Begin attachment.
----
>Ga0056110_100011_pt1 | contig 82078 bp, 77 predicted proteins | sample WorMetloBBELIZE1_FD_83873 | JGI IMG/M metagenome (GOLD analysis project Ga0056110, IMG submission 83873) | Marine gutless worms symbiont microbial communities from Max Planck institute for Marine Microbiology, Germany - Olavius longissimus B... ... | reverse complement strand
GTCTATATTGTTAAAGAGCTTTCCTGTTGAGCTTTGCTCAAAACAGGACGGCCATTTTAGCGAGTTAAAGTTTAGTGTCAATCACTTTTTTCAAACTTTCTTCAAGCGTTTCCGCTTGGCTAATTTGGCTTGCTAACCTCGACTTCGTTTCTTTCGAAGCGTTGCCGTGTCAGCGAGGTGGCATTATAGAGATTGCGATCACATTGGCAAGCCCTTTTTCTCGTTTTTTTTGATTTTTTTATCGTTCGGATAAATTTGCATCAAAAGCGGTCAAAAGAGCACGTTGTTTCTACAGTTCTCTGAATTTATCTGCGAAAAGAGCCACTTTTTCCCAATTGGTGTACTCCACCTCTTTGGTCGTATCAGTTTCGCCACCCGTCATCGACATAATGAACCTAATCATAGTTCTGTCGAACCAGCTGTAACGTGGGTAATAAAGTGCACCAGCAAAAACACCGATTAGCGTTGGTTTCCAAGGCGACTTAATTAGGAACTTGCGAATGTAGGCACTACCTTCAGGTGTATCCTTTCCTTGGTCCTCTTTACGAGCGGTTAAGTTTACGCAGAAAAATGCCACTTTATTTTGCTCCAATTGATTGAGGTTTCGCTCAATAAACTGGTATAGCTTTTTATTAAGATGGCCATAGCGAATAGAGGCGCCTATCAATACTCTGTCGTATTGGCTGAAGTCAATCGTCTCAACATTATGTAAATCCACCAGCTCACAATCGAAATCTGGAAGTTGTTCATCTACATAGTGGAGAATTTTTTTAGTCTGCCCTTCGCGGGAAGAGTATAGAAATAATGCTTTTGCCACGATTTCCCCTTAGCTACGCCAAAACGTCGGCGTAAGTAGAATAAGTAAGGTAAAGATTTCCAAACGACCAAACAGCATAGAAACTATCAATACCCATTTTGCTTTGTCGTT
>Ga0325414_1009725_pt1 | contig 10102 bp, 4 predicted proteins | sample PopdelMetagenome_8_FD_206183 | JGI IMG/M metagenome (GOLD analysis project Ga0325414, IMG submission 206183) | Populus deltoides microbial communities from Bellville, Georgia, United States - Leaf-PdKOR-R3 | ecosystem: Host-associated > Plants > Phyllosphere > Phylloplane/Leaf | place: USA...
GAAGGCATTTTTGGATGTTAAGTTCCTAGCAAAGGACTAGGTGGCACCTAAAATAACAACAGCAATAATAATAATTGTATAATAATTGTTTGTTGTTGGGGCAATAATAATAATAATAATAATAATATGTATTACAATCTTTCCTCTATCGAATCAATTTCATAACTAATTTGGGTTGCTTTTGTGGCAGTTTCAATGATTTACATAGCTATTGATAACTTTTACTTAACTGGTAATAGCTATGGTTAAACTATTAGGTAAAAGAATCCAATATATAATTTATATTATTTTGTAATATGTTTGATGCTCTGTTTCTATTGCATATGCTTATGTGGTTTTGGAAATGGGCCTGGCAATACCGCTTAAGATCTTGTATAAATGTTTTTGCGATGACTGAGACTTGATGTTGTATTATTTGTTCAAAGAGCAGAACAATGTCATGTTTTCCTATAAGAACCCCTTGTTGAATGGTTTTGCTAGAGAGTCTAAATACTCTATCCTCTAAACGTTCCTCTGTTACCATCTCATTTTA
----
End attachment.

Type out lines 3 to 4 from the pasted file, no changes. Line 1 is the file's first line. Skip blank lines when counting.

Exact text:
>Ga0325414_1009725_pt1 | contig 10102 bp, 4 predicted proteins | sample PopdelMetagenome_8_FD_206183 | JGI IMG/M metagenome (GOLD analysis project Ga0325414, IMG submission 206183) | Populus deltoides microbial communities from Bellville, Georgia, United States - Leaf-PdKOR-R3 | ecosystem: Host-associated > Plants > Phyllosphere > Phylloplane/Leaf | place: USA...
GAAGGCATTTTTGGATGTTAAGTTCCTAGCAAAGGACTAGGTGGCACCTAAAATAACAACAGCAATAATAATAATTGTATAATAATTGTTTGTTGTTGGGGCAATAATAATAATAATAATAATAATATGTATTACAATCTTTCCTCTATCGAATCAATTTCATAACTAATTTGGGTTGCTTTTGTGGCAGTTTCAATGATTTACATAGCTATTGATAACTTTTACTTAACTGGTAATAGCTATGGTTAAACTATTAGGTAAAAGAATCCAATATATAATTTATATTATTTTGTAATATGTTTGATGCTCTGTTTCTATTGCATATGCTTATGTGGTTTTGGAAATGGGCCTGGCAATACCGCTTAAGATCTTGTATAAATGTTTTTGCGATGACTGAGACTTGATGTTGTATTATTTGTTCAAAGAGCAGAACAATGTCATGTTTTCCTATAAGAACCCCTTGTTGAATGGTTTTGCTAGAGAGTCTAAATACTCTATCCTCTAAACGTTCCTCTGTTACCATCTCATTTTA